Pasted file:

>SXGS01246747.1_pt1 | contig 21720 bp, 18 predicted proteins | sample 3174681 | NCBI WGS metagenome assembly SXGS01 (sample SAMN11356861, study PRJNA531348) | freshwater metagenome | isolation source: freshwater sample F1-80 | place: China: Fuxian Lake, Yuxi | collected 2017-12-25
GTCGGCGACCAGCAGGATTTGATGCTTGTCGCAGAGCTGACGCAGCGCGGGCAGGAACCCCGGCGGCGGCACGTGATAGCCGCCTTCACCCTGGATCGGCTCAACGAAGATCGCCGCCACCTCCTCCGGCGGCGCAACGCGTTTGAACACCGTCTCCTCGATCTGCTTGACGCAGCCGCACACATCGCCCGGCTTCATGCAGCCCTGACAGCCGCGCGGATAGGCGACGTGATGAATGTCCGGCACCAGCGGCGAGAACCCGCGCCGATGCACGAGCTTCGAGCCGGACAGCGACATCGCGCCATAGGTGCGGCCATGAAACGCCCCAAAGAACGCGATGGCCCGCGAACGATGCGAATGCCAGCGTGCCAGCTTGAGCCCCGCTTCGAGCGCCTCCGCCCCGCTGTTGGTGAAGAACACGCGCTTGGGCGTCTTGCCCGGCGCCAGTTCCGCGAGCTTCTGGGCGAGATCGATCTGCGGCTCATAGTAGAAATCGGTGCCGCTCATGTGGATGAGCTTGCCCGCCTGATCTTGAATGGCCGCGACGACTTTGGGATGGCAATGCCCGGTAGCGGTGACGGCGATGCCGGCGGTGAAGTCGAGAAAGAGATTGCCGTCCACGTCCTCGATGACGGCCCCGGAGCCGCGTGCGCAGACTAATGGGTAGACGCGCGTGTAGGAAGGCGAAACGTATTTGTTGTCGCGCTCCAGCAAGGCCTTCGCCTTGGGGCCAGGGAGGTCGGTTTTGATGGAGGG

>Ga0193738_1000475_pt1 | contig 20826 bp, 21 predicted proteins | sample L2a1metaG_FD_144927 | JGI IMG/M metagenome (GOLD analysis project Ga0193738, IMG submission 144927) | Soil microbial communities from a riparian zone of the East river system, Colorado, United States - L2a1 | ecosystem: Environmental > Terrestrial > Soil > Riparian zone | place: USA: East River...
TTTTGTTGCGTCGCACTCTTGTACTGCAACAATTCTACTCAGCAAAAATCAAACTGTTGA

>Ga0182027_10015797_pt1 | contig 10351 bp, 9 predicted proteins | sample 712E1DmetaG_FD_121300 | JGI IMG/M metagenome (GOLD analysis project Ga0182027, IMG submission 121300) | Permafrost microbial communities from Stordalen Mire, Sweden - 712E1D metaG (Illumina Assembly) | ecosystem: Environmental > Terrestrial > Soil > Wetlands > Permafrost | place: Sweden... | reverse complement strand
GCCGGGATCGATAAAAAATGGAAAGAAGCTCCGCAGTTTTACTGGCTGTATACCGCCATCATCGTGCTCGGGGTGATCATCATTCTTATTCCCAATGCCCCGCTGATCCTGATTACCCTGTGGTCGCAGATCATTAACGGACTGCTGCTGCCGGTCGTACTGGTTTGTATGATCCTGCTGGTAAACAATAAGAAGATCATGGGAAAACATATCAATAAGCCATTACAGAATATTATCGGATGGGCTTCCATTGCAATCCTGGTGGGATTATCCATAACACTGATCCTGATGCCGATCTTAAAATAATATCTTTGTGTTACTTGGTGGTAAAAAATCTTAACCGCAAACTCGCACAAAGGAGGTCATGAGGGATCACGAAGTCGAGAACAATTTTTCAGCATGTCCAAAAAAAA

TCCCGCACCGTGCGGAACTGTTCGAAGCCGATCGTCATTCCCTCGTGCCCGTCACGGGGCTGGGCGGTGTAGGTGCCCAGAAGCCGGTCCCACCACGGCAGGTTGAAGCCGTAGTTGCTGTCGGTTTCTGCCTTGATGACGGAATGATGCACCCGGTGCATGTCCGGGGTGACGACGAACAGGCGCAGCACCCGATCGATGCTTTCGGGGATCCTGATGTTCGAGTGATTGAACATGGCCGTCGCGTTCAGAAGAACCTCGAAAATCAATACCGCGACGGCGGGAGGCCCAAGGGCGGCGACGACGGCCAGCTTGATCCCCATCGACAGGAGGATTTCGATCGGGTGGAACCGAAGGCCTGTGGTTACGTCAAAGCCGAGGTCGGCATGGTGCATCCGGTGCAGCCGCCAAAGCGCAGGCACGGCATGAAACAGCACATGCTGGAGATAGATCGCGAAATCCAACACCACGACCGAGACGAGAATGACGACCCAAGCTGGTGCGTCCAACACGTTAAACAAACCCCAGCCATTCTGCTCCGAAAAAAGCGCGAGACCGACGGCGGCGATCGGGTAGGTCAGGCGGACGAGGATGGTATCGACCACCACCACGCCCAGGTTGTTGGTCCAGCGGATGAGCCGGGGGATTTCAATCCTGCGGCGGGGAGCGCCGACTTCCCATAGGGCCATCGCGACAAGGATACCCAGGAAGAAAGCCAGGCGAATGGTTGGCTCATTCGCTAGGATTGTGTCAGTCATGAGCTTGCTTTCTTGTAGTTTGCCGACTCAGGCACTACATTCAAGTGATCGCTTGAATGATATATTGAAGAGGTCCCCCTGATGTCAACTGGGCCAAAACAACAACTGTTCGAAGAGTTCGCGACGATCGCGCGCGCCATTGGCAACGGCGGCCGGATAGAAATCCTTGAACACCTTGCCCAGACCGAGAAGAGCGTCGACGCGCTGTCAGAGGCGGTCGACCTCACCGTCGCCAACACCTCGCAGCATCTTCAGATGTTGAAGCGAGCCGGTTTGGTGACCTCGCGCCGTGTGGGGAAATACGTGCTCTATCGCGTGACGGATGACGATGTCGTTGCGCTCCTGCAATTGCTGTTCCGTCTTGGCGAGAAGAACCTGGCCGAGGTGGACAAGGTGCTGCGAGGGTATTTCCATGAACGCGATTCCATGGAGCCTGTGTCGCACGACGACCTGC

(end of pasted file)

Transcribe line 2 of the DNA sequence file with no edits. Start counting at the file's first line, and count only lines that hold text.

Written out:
GTCGGCGACCAGCAGGATTTGATGCTTGTCGCAGAGCTGACGCAGCGCGGGCAGGAACCCCGGCGGCGGCACGTGATAGCCGCCTTCACCCTGGATCGGCTCAACGAAGATCGCCGCCACCTCCTCCGGCGGCGCAACGCGTTTGAACACCGTCTCCTCGATCTGCTTGACGCAGCCGCACACATCGCCCGGCTTCATGCAGCCCTGACAGCCGCGCGGATAGGCGACGTGATGAATGTCCGGCACCAGCGGCGAGAACCCGCGCCGATGCACGAGCTTCGAGCCGGACAGCGACATCGCGCCATAGGTGCGGCCATGAAACGCCCCAAAGAACGCGATGGCCCGCGAACGATGCGAATGCCAGCGTGCCAGCTTGAGCCCCGCTTCGAGCGCCTCCGCCCCGCTGTTGGTGAAGAACACGCGCTTGGGCGTCTTGCCCGGCGCCAGTTCCGCGAGCTTCTGGGCGAGATCGATCTGCGGCTCATAGTAGAAATCGGTGCCGCTCATGTGGATGAGCTTGCCCGCCTGATCTTGAATGGCCGCGACGACTTTGGGATGGCAATGCCCGGTAGCGGTGACGGCGATGCCGGCGGTGAAGTCGAGAAAGAGATTGCCGTCCACGTCCTCGATGACGGCCCCGGAGCCGCGTGCGCAGACTAATGGGTAGACGCGCGTGTAGGAAGGCGAAACGTATTTGTTGTCGCGCTCCAGCAAGGCCTTCGCCTTGGGGCCAGGGAGGTCGGTTTTGATGGAGGG